I was recently honored to be included in Drexel University Magazine's first ever "Top 40 Alumni Under 40" list thanks to my penning of Because We Are. Here are the blurbs I offered for their piece:
My Greatest Accomplishment: Publishing Because We Are: A Novel of Haiti. The book has been a labor of love, unlike anything I’ve attempted before. It’s a murder mystery with a social conscience, a searing portrait of life in Haiti set against the backdrop of the 2010 quake, humanitarian aid efforts, and the outbreak of cholera ravaging the Haitian poor to this very day. Rather than focus on a genius private investigator or cunning police inspector, this mystery features a pair of unlikely detectives: two remarkable children, inspired by real kids I met in the slum.
The story is a “nonprofit novel,” so the net proceeds from all its sales are donated back to development and human rights organizations in Haiti. It seemed like the natural way to give back to a community and country that gave me so much.
How Drexel Helped: Because We Are was born directly from my experience creating the Haiti Justice Project at Drexel Law and through a semester spent in Port-au-Prince, thanks to the co-op program. Without these opportunities, this story would never have been birthed.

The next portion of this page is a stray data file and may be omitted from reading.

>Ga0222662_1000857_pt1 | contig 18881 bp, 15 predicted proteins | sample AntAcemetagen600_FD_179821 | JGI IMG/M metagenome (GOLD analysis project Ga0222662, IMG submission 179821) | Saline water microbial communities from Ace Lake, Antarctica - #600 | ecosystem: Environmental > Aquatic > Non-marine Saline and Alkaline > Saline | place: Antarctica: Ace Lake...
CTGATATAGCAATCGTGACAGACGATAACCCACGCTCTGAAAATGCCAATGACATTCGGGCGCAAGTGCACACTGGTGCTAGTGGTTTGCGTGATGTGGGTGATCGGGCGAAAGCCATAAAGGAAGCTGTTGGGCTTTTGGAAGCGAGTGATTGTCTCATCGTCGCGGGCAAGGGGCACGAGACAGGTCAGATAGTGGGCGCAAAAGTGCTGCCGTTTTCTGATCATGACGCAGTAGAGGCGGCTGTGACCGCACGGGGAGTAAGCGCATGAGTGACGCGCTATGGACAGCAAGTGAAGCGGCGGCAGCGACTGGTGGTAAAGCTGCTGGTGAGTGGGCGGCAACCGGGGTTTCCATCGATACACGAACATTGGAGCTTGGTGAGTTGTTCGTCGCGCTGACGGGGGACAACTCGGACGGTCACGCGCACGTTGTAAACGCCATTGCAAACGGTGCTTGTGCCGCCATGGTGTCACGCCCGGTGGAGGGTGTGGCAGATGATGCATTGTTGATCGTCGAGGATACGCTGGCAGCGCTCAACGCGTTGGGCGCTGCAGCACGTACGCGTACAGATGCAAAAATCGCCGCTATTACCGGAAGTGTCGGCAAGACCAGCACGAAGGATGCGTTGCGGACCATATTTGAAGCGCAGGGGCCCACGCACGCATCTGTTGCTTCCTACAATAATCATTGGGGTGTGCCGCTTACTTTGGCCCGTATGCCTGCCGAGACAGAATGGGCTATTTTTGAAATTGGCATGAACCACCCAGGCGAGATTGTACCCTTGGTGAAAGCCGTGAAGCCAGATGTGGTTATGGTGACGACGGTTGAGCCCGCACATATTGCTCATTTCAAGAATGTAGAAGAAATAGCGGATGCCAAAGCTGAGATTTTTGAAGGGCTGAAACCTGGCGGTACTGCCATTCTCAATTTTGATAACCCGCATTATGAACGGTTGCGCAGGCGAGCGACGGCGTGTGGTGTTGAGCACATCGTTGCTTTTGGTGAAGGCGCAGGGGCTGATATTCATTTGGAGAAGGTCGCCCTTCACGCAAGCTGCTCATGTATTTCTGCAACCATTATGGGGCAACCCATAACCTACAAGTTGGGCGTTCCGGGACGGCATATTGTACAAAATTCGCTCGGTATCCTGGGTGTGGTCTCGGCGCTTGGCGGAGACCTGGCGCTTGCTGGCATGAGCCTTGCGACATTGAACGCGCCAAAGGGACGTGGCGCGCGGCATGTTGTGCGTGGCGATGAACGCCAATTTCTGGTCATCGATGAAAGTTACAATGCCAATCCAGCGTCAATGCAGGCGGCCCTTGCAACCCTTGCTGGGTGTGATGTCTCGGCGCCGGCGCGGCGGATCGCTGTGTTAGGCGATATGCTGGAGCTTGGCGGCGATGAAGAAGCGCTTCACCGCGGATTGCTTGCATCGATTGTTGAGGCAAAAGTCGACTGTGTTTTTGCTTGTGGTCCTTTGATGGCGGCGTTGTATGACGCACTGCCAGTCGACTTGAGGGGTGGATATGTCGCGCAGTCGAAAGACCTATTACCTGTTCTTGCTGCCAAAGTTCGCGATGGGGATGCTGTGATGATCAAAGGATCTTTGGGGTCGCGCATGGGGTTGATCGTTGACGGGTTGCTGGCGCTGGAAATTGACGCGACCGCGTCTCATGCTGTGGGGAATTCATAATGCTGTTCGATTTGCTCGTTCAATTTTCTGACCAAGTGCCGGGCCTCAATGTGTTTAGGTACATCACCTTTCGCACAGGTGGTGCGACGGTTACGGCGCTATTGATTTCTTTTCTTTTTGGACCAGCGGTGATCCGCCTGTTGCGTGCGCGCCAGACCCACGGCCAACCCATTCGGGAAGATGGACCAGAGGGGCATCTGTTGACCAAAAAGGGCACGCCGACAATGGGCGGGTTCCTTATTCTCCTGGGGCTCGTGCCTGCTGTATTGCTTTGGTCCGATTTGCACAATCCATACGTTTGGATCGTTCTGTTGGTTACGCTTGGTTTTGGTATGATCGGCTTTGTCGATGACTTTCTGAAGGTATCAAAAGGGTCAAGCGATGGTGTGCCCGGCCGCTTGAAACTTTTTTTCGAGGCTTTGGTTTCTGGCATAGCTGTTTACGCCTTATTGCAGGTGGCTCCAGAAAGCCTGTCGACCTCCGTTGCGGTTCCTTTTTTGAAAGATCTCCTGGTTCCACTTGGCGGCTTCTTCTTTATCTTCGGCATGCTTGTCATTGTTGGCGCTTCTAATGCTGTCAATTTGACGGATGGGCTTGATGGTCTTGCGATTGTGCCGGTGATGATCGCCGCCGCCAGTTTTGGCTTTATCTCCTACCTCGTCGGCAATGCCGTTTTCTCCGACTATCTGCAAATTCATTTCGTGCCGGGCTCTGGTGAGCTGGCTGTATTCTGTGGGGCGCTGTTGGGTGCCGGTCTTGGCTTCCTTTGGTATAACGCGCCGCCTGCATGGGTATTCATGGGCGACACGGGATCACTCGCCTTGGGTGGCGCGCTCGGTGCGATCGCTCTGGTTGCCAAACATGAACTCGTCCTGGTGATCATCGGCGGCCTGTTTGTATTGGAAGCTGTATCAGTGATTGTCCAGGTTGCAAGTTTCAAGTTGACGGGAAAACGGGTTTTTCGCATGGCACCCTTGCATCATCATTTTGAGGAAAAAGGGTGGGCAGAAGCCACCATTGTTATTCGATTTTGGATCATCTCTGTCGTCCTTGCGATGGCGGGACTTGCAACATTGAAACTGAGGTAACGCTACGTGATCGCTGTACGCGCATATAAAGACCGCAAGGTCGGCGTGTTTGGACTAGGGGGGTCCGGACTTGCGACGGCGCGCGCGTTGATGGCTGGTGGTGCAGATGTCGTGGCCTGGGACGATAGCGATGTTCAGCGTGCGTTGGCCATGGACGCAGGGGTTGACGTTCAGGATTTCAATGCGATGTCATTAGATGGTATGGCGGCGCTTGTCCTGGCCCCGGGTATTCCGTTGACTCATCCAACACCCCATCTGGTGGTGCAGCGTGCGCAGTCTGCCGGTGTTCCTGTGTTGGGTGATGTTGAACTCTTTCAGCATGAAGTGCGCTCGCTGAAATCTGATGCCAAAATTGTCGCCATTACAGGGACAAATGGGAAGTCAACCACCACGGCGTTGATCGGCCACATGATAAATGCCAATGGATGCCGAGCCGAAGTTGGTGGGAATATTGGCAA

Where I’ll Be in Five Years: Living abroad, using my legal training to work for peace and justice in the developing world—and seeing two sequels to Because We Are resting on fans’ bookshelves everywhere.
During the height of the Indiegogo campaign for the book, blogger Tim Høiland was kind enough to conduct an interview with me about Because We Are and the humanitarian impetus behind the book. You can click here to jump to the full interview on Tim's blog, tjhoiland.com.
Here the excerpted post:
I’m excited to help spread the word about Because We Are, a new murder-mystery novel based in Cité Soleil, an infamous Haitian slum in Port-au-Prince, near the epicenter of theearthquake in January 2010.
Ted Oswald, the book’s author, is a Philadelphia-based lawyer who lived in Haiti while working with a human rights organization. During that time the idea for the novel was born. It's a really compelling story, which is reason enough to read it, but Ted hopes it will have real-world impact as well.
. . .
Here’s my brief interview with Ted about the project.
TH: Everyone’s familiar with nonprofit organizations, but few have ever heard of a nonprofit novel. So, what is it?
TO: In my conception, a “nonprofit novel” is fiction with a social conscience that inspires the world to greater justice and peace. Because We Are presents a picture of struggle and hardship known in a particular place and time—in this case, a dangerous slum outside Port-au-Prince a few years ago—and desires to translate readers’ new or existing interest in Haiti from the page into the real world. That can be achieved through a number of means, whether it’s seeing funds donated from book purchases, fresh reflection and consideration of what our role is in correcting injustice, or even more direct action on behalf of Haitians.
Click here to read the rest of the interview on Tim Høiland's blog